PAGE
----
Chlorine is introduced as chlorine dioxide before the addition of alum and polymer coagulants. It then is introduced a second time as free chlorine—1.5 to 2 mg/L—after filtration and before the clearwell, and finally it is introduced at 3.4 mg/L, with 0.9 to
1.3 mg/L liquid ammonium sulfate (LAS), before entering ground storage. 

Previously, Holloway said, beginning with the plant startup in 1995 as a 2-mgd facility, chlorine gas was supplied in 150-lb bottles, nine at a time. Then, the plant expanded to 4 mgd.

“It got to a point where there was lots of moving of cylinders, especially in the summer, and lots of them on site,” he said. “We were changing out cylinders frequently, especially during peak demand. By 2010, we started thinking about how we might contain any releases while changing to 1-ton cylinders, and discussed it with our consulting engineer, including how we might change our setup. Once we learned about the ChlorTainers, we didn’t see a need to look at any other type of containment.”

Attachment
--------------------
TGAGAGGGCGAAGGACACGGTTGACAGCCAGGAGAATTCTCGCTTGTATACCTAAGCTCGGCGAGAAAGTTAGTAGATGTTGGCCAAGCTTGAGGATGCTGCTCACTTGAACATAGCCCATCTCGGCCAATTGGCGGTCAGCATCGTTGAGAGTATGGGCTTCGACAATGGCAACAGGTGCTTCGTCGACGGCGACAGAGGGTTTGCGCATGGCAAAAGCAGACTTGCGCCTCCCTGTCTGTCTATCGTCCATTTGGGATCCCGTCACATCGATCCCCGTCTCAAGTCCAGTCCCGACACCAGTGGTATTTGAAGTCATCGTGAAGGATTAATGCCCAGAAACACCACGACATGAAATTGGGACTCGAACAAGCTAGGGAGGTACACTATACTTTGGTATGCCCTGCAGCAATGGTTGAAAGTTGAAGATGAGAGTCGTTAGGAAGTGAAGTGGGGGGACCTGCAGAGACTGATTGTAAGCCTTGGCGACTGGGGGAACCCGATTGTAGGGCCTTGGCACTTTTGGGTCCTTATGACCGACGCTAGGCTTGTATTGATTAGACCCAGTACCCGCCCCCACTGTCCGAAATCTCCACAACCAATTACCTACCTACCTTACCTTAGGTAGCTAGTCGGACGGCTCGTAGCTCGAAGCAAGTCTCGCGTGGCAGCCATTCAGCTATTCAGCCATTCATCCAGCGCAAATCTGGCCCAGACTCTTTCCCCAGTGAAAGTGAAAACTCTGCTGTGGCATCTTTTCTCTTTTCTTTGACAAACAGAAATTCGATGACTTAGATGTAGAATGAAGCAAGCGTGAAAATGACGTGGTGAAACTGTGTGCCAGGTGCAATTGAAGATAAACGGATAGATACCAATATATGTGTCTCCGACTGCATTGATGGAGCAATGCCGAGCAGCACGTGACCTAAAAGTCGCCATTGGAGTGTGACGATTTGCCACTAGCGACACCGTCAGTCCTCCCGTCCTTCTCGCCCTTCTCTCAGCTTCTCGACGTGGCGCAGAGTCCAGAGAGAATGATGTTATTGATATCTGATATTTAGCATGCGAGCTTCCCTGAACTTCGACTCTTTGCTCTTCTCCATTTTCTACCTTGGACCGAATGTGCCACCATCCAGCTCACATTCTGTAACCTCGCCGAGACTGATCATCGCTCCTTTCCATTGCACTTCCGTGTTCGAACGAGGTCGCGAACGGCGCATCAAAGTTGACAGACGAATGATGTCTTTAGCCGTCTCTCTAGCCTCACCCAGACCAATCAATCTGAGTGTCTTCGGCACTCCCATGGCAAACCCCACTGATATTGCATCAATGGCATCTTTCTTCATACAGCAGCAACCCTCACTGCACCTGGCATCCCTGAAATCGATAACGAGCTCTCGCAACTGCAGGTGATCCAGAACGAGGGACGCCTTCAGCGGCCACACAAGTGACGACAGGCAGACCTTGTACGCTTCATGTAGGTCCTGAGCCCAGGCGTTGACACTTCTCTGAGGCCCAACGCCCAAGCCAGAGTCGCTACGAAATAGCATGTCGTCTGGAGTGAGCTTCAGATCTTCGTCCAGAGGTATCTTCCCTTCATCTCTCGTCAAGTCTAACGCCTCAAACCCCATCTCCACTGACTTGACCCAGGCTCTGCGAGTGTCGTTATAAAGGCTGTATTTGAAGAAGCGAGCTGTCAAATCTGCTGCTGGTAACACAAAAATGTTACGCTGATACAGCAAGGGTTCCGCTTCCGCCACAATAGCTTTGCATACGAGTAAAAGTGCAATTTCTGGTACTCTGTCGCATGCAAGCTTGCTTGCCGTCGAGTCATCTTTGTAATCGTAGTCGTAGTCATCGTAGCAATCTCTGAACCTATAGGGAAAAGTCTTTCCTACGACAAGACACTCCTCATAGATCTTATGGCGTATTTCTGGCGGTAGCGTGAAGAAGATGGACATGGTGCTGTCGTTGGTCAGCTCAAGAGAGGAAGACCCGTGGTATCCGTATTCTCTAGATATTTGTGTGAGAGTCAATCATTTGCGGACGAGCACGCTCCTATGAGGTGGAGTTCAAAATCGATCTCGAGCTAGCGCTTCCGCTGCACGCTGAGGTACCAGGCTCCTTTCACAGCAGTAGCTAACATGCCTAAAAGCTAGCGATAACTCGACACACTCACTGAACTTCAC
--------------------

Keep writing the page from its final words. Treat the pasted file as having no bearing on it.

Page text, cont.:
Chlorine containment vessels not only contain chlorine gas leaks should they occur, but also provide a means to capture that otherwise lost gas for future use.
Chlorine containment vessels not only contain chlorine gas leaks should they occur, but also provide a means to capture that otherwise lost gas for future use.

 

The ChlorTainer cylinder containment vessels are nitrogen-powered with a fail-safe actuator automatically shutting off the chlorine supply if power is lost. It remains shut down until it is safe to resume operation. The design allows for automatically resetting a seismic detection device that can be connected. The self-contained, simple, passive design means there are no pumps, fans, scrubbers or caustic circulation systems, nor is there any need for backup electric power.

The vessels enclose chlorine gas cylinders, the chlorine transfer hose and seismic lockdown brackets. The chlorine transfer hose is attached to the supply valve, pressurized and tested for any leaks at the hose ends. The door is closed and secured by a clamshell locking mechanism.